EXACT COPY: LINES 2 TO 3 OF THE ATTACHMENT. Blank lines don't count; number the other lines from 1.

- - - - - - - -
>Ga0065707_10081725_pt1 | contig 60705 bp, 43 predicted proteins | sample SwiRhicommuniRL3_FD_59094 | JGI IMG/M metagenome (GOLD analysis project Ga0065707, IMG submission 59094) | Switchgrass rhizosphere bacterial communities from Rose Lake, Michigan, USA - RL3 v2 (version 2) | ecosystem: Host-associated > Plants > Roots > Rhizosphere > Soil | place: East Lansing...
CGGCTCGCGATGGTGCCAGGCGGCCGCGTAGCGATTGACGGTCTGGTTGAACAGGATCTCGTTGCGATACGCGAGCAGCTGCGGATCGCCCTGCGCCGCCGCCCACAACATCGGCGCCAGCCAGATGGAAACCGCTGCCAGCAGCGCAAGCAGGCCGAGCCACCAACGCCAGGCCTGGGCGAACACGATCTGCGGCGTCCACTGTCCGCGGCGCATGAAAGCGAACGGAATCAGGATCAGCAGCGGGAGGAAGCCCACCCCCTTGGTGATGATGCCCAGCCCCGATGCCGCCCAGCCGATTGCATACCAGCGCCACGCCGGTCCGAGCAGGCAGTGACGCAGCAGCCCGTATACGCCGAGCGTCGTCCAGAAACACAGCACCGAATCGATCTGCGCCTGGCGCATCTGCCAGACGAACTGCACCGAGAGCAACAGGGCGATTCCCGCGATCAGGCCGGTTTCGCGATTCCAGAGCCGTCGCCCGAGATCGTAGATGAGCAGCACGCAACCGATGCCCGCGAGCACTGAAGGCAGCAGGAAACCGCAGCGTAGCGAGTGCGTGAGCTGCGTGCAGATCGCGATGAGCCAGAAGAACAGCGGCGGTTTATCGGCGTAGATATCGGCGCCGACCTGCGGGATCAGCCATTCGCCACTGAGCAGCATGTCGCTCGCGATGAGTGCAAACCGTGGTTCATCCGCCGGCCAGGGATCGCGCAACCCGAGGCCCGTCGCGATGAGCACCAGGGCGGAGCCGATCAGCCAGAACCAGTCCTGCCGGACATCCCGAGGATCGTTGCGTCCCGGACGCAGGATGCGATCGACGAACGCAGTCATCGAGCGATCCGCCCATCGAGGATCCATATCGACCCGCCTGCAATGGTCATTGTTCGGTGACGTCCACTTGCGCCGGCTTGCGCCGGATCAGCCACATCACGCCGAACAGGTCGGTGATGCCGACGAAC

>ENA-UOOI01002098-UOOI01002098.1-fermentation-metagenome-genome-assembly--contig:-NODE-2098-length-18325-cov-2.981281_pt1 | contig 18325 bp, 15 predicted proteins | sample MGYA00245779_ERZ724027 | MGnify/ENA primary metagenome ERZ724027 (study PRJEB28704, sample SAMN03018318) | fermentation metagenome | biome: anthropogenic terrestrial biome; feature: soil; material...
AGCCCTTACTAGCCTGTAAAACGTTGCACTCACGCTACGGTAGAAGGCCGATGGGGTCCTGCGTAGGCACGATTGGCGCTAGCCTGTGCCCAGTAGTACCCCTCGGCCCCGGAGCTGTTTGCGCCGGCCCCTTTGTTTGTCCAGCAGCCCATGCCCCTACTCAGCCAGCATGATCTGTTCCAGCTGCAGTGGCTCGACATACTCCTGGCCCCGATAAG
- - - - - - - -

CGGCTCGCGATGGTGCCAGGCGGCCGCGTAGCGATTGACGGTCTGGTTGAACAGGATCTCGTTGCGATACGCGAGCAGCTGCGGATCGCCCTGCGCCGCCGCCCACAACATCGGCGCCAGCCAGATGGAAACCGCTGCCAGCAGCGCAAGCAGGCCGAGCCACCAACGCCAGGCCTGGGCGAACACGATCTGCGGCGTCCACTGTCCGCGGCGCATGAAAGCGAACGGAATCAGGATCAGCAGCGGGAGGAAGCCCACCCCCTTGGTGATGATGCCCAGCCCCGATGCCGCCCAGCCGATTGCATACCAGCGCCACGCCGGTCCGAGCAGGCAGTGACGCAGCAGCCCGTATACGCCGAGCGTCGTCCAGAAACACAGCACCGAATCGATCTGCGCCTGGCGCATCTGCCAGACGAACTGCACCGAGAGCAACAGGGCGATTCCCGCGATCAGGCCGGTTTCGCGATTCCAGAGCCGTCGCCCGAGATCGTAGATGAGCAGCACGCAACCGATGCCCGCGAGCACTGAAGGCAGCAGGAAACCGCAGCGTAGCGAGTGCGTGAGCTGCGTGCAGATCGCGATGAGCCAGAAGAACAGCGGCGGTTTATCGGCGTAGATATCGGCGCCGACCTGCGGGATCAGCCATTCGCCACTGAGCAGCATGTCGCTCGCGATGAGTGCAAACCGTGGTTCATCCGCCGGCCAGGGATCGCGCAACCCGAGGCCCGTCGCGATGAGCACCAGGGCGGAGCCGATCAGCCAGAACCAGTCCTGCCGGACATCCCGAGGATCGTTGCGTCCCGGACGCAGGATGCGATCGACGAACGCAGTCATCGAGCGATCCGCCCATCGAGGATCCATATCGACCCGCCTGCAATGGTCATTGTTCGGTGACGTCCACTTGCGCCGGCTTGCGCCGGATCAGCCACATCACGCCGAACAGGTCGGTGATGCCGACGAAC

>ENA-UOOI01002098-UOOI01002098.1-fermentation-metagenome-genome-assembly--contig:-NODE-2098-length-18325-cov-2.981281_pt1 | contig 18325 bp, 15 predicted proteins | sample MGYA00245779_ERZ724027 | MGnify/ENA primary metagenome ERZ724027 (study PRJEB28704, sample SAMN03018318) | fermentation metagenome | biome: anthropogenic terrestrial biome; feature: soil; material...